Revision Hip Arthroscopy: A Systematic Review of Diagnoses, Operative Findings, and Outcomes

Gregory L. Cvetanovich, Joshua D. Harris, Brandon J. Erickson, Bernard R. Bach, Charles A. Bush-Joseph, Shane J. Nho

Research output: Contribution to journalReview articlepeer-review

85 Scopus citations

Abstract

PURPOSE: To determine indications for, operative findings of, and outcomes of revision hip arthroscopy.

METHODS: A systematic review was registered with PROSPERO and performed based on PRISMA (Preferred Reporting Items for Systematic Reviews and Meta-Analyses) guidelines. Therapeutic clinical outcome studies reporting the indications for, operative findings of, and outcomes of revision hip arthroscopy were eligible for inclusion. All study-, patient-, and hip-specific data were extracted and analyzed. The Modified Coleman Methodology Score was used to assess study quality.

RESULTS: Five studies were included (348 revision hip arthroscopies; 333 patients; mean age, 31.4 ± 4.2 years; 60% female patients). All 5 studies were either Level III or IV evidence. The surgeon performing revision hip arthroscopy was the same as the primary hip surgeon in only 25% of cases. The mean time between primary and revision hip arthroscopy was 27.8 ± 7.0 months (range, 2 to 193 months). Residual femoroacetabular impingement was the most common indication for and operative finding of revision hip arthroscopy (81% of cases). The most commonly reported revision procedures were femoral osteochondroplasty (24%) and acetabuloplasty (18%). The modified Harris Hip Score was used in all 5 analyzed studies, with significant (P <.05) improvements observed in all 5 studies (weighted mean, 56.8 ± 3.6 preoperatively v 72.0 ± 8.3 at final follow-up [22.4 ± 9.8 months]; P = .01). Other patient-reported outcomes (Non-Arthritic Hip Score, Hip Outcome Score, 33-item International Hip Outcome Tool, Short Form 12) showed significant improvements but were not used in all 5 analyzed studies. After revision hip arthroscopy, subsequent reported operations were hip arthroplasty in 11 patients and re-revision hip arthroscopy in 8 patients (5% total reoperation rate).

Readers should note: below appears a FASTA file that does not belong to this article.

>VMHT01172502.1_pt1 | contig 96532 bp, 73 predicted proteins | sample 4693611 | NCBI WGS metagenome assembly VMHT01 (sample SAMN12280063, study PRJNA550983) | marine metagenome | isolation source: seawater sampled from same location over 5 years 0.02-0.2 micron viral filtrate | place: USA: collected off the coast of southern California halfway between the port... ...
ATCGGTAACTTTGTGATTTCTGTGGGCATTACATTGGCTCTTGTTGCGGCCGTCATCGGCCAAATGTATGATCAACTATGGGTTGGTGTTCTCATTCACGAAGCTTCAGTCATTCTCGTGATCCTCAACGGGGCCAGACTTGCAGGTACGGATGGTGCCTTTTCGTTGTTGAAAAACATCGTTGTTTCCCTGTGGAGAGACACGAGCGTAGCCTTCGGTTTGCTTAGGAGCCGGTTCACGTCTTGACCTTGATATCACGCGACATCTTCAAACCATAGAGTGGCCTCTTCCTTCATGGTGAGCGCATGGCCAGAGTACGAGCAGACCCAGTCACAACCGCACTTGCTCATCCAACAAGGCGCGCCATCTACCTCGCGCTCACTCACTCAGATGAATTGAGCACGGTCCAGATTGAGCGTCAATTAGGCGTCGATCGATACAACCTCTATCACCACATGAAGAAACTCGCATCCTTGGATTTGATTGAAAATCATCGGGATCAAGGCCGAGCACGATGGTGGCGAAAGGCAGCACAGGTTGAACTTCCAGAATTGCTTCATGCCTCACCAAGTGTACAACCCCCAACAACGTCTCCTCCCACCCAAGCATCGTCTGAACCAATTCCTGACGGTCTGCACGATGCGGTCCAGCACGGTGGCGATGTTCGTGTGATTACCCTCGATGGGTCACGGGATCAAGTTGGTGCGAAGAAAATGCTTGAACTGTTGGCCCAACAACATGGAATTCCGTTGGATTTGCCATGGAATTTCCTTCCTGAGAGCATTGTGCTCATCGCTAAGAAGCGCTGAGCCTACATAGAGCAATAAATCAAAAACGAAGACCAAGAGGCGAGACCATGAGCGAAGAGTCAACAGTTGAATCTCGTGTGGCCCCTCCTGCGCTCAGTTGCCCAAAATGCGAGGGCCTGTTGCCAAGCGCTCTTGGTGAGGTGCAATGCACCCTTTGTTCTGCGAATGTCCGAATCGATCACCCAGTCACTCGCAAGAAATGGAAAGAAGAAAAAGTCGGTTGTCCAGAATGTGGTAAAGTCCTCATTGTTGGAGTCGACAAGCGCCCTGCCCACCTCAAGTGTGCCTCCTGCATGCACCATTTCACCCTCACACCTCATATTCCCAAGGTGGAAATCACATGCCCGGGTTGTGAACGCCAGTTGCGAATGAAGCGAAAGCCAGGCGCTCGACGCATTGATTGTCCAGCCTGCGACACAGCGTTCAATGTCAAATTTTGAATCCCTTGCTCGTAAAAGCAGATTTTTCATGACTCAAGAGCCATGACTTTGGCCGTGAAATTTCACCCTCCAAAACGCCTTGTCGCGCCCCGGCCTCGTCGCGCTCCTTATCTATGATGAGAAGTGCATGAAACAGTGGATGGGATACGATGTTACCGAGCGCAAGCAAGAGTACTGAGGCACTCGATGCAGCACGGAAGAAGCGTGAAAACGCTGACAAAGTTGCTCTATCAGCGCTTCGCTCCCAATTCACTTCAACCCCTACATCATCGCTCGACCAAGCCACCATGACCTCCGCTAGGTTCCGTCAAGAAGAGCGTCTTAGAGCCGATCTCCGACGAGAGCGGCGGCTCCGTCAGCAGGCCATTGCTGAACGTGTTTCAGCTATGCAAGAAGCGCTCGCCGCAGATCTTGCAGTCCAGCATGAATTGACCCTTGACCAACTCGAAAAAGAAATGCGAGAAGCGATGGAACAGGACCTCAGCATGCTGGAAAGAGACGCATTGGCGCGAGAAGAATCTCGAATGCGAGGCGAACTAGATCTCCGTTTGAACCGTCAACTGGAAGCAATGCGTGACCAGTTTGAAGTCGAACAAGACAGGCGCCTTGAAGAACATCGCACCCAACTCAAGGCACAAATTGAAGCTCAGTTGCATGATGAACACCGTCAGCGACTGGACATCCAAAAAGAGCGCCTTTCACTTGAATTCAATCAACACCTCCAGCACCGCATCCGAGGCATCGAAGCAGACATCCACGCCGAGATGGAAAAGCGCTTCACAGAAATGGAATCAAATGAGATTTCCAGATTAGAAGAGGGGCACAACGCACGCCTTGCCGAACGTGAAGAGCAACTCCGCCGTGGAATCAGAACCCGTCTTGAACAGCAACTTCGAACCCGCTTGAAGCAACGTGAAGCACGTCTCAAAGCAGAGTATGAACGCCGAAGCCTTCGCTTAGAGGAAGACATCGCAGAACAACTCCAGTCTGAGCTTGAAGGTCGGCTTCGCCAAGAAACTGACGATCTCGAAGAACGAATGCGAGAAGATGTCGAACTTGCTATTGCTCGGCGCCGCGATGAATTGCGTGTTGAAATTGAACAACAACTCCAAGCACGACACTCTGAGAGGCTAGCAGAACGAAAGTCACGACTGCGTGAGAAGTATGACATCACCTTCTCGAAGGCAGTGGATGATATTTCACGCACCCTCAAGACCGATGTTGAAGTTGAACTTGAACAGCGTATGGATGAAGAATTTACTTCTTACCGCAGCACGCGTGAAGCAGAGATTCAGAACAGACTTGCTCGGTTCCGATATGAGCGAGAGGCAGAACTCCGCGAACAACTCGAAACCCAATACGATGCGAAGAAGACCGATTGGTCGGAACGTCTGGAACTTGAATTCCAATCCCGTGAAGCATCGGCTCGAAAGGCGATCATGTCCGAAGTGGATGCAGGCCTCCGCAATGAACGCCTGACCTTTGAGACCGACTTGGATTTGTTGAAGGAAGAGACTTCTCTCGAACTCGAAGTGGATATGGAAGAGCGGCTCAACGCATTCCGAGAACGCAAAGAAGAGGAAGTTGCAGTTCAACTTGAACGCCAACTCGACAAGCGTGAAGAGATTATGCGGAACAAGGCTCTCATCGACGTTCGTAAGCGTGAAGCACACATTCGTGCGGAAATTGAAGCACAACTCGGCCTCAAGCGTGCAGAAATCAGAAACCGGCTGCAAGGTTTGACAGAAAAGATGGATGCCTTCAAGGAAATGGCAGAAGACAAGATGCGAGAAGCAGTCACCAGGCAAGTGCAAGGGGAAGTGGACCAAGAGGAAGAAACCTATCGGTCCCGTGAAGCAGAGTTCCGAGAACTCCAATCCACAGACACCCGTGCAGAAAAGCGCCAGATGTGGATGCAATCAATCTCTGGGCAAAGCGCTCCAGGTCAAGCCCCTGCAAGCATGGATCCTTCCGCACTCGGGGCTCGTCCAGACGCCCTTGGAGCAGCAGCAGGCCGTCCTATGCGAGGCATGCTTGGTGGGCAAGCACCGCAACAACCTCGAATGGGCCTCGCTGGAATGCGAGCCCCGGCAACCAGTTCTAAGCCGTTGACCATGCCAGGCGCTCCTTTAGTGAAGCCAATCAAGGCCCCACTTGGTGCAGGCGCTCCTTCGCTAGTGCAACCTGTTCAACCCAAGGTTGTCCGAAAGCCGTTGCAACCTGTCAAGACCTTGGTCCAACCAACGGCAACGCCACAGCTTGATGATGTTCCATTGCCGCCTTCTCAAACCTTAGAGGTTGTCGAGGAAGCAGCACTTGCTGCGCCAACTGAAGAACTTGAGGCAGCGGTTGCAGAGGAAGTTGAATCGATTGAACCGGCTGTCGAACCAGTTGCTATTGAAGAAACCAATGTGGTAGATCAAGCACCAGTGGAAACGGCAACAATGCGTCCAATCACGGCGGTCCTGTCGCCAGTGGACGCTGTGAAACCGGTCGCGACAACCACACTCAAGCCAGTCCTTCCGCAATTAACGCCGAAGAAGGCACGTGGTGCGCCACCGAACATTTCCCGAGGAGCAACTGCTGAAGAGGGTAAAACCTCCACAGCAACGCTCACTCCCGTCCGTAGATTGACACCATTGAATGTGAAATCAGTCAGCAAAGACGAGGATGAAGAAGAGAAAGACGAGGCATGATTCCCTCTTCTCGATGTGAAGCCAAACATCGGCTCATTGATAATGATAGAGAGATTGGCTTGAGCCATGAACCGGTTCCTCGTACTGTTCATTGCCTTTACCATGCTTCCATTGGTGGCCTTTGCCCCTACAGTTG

CONCLUSIONS: Revision hip arthroscopy is most commonly performed for residual femoroacetabular impingement, with statistically significant and clinically relevant improvements shown in multiple patient-reported clinical outcome scores at short-term follow-up. The reoperation rate after revision hip arthroscopy is 5% within 2 years, including further arthroscopy or conversion to hip arthroplasty.

LEVEL OF EVIDENCE: Level IV, systematic review of Level III and IV studies.

Original languageEnglish (US)
Pages (from-to)1382-1390
Number of pages9
JournalArthroscopy - Journal of Arthroscopic and Related Surgery
Volume31
Issue number7
DOIs
StatePublished - Jul 1 2015

ASJC Scopus subject areas

  • Medicine(all)
  • Orthopedics and Sports Medicine

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